Featured Community: Green Lake

Green Lake is a neighborhood in north central Seattle, Washington (map). Green Lake, the namesake lake of the Green Lake neighborhood, is a freshwater lake in north central Seattle, within Green Lake Park. Its boundaries are Interstate 5 to the east, beyond which lie Roosevelt and Maple Leaf; N 85th Street to the north; Aurora Avenue N (State Route 99) to the west, beyond which lies Phinney Ridge; and N 50th Street and Woodland Park to the south, beyond which lies Wallingford. It has a hip culture with many trendy restaurants and entertainment venues.iStock_000020097988_Full

Its main thoroughfares are the circumferential road around the lake, known at different points as East Green Lake Way N, East Green Lake Drive N, West Green Lake Drive N, Aurora Avenue N, and West Green Lake Way N; N 65th, N 71st, and N 80th Streets (east- and westbound); Wallingford Avenue N and 1st, 5th, Latona, and Woodlawn Avenues NE (generally north- and southbound but following the contours of the shoreline at some points); Green Lake Drive N and NE Ravenna Boulevard (northwest- and southeast-bound); and Winona Avenue N (northeast- and southwest-bound).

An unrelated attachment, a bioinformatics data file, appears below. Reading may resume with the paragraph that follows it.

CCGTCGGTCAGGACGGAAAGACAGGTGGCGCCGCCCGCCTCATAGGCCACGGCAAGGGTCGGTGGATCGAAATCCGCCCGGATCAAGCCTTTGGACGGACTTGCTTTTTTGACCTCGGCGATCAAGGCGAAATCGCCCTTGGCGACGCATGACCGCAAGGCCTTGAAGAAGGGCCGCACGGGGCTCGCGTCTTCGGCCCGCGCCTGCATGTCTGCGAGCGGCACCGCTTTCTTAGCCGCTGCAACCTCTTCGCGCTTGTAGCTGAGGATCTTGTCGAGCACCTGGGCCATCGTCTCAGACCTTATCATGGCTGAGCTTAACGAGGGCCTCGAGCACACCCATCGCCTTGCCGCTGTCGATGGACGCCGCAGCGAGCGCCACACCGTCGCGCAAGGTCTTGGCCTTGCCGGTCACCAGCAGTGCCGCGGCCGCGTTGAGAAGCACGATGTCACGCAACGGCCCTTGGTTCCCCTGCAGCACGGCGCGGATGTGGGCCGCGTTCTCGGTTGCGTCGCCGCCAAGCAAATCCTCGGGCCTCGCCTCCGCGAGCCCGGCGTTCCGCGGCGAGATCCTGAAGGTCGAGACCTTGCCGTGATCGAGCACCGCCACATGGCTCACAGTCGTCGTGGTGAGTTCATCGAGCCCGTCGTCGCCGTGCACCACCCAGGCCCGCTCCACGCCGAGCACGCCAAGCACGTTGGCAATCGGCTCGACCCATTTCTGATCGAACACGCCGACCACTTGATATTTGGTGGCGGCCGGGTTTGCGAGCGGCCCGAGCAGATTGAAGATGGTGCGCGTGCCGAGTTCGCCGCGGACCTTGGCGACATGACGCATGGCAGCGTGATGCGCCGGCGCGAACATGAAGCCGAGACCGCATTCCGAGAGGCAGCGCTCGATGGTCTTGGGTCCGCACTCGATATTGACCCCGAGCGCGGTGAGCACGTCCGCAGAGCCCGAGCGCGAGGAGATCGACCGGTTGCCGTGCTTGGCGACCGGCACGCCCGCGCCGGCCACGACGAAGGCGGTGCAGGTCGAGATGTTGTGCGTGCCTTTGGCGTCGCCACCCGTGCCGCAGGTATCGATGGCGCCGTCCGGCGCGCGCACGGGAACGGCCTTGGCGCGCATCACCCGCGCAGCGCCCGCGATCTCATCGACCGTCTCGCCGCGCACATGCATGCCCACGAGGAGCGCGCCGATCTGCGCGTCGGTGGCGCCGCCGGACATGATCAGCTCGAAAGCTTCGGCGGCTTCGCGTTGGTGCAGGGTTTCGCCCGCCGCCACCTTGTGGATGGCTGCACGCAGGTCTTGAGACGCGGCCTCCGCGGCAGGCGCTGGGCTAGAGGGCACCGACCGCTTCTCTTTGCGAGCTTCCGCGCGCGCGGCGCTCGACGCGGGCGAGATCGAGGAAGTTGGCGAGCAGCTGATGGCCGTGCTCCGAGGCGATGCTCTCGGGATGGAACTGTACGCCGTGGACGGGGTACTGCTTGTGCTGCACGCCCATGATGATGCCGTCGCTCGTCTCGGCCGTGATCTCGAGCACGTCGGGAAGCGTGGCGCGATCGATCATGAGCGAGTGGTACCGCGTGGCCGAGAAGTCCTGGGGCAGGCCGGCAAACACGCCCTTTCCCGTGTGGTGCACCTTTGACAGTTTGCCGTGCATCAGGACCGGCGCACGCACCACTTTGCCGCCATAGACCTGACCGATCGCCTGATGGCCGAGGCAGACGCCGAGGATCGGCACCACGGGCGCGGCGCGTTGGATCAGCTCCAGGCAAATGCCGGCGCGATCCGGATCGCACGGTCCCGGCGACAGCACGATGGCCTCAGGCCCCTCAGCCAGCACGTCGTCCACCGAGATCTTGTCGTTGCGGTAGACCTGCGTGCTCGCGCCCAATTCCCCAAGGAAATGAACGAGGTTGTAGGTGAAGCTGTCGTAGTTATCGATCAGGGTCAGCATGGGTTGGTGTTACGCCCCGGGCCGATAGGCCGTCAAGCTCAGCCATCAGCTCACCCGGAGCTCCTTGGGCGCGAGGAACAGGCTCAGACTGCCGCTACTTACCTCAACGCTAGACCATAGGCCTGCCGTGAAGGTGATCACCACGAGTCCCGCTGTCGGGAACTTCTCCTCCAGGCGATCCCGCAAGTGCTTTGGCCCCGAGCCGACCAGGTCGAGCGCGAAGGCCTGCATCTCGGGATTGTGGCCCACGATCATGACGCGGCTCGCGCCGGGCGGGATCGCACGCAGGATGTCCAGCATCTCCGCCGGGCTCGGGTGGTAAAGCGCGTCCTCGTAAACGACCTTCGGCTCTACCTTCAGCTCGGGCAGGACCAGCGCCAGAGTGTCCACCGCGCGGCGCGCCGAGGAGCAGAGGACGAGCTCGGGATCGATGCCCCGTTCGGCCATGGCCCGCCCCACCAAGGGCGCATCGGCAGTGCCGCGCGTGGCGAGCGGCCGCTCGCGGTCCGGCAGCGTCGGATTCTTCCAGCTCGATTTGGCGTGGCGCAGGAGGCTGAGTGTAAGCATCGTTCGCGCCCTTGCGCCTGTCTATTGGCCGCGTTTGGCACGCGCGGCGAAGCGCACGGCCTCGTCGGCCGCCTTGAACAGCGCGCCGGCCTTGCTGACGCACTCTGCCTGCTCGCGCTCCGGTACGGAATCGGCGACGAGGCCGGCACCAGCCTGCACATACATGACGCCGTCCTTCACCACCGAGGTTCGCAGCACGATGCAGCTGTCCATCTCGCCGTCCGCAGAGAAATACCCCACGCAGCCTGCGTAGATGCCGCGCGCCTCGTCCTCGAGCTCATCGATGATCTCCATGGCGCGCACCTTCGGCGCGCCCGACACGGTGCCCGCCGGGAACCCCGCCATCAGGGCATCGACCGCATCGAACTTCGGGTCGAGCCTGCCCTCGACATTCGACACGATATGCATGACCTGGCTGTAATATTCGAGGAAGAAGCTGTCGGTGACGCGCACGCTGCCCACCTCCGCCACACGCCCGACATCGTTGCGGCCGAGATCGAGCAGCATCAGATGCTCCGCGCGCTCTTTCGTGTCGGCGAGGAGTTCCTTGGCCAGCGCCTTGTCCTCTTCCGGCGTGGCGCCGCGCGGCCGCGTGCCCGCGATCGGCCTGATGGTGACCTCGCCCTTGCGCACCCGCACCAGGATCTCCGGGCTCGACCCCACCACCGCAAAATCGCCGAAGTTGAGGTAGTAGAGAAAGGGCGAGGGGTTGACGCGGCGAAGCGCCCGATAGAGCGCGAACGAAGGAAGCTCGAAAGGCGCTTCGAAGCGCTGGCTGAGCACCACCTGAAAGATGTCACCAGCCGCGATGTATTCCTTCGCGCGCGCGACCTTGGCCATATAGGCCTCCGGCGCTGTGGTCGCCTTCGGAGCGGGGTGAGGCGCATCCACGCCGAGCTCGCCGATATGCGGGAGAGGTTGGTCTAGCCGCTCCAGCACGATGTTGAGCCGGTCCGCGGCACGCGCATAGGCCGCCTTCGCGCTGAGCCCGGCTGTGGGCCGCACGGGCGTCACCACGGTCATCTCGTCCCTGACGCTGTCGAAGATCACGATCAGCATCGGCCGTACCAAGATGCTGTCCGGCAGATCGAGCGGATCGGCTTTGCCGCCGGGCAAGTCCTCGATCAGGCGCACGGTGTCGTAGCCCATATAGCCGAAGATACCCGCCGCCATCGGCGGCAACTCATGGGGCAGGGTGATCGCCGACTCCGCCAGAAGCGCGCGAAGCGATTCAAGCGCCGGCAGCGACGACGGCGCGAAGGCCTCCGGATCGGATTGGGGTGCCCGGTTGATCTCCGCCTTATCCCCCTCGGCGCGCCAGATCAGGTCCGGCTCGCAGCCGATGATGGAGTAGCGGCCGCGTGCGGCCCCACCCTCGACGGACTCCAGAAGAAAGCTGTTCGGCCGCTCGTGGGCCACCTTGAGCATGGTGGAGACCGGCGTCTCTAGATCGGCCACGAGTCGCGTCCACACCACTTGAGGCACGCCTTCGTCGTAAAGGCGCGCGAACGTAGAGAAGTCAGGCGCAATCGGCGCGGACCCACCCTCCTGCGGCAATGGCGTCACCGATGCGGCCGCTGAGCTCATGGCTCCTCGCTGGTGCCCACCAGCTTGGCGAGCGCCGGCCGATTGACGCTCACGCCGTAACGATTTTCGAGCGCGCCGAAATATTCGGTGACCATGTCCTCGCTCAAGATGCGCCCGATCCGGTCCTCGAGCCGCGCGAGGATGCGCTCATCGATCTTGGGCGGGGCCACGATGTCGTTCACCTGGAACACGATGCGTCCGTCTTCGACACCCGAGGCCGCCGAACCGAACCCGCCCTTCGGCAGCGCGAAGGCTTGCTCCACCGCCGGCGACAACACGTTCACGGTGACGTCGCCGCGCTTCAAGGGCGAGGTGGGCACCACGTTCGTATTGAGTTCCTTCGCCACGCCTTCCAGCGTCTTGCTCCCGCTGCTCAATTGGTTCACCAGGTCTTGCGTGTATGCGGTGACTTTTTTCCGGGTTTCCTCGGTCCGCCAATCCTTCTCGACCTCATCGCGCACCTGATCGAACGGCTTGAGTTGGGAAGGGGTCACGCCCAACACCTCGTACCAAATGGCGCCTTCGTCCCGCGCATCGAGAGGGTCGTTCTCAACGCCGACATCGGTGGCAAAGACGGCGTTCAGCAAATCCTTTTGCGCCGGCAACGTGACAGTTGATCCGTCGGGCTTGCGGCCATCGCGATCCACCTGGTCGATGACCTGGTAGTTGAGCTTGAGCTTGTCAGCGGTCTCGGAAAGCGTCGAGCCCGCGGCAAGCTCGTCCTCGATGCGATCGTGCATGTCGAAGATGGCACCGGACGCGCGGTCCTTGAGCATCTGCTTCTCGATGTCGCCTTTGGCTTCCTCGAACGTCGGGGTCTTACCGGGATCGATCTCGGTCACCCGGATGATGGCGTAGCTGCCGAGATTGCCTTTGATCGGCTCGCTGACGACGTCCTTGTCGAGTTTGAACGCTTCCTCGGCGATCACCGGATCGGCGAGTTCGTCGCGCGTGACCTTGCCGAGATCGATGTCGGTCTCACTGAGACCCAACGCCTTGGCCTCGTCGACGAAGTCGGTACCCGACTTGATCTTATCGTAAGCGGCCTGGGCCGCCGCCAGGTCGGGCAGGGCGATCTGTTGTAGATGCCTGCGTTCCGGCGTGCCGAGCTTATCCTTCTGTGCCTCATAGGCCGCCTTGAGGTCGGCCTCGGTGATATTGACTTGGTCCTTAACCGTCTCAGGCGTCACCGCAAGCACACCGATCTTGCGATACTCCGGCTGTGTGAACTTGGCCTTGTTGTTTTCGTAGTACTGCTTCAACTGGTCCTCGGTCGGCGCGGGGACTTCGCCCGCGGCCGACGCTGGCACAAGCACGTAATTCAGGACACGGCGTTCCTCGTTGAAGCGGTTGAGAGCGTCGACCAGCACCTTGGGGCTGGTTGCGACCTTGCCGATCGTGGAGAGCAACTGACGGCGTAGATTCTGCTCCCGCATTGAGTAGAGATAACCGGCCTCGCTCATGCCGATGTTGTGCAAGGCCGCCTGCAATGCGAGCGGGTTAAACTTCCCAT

There is an extensive variety of housing types in Green Lake. Since 1995, the neighborhood has undergone significant redevelopment. Many houses have been completely remodeled and enlarged, often with the addition of another floor. This is a consequence of Green Lake’s easy access to Downtown via both Interstate 5 and Aurora Avenue N.iStock_000013652213_Large

The Green Lake Library, a Carnegie library that occupies 5,000 square feet is part of the Seattle Public Library system. Green Lake is home to Green Lake Elementary School in the Seattle School District, Bishop Blanchet High School, and Seattle Parks and Recreation Department’s Green Lake Small Craft Center (GLSCC). GLSCC is the site of both Green Lake Crew, a public rowing program, and the Seattle Canoe and Kayak Club.

There is a well-utilized 2.8-mile path around the lake for runners, bikers, skaters and walkers. Many others use the athletic fields or visit the park for boating, picnics and swimming.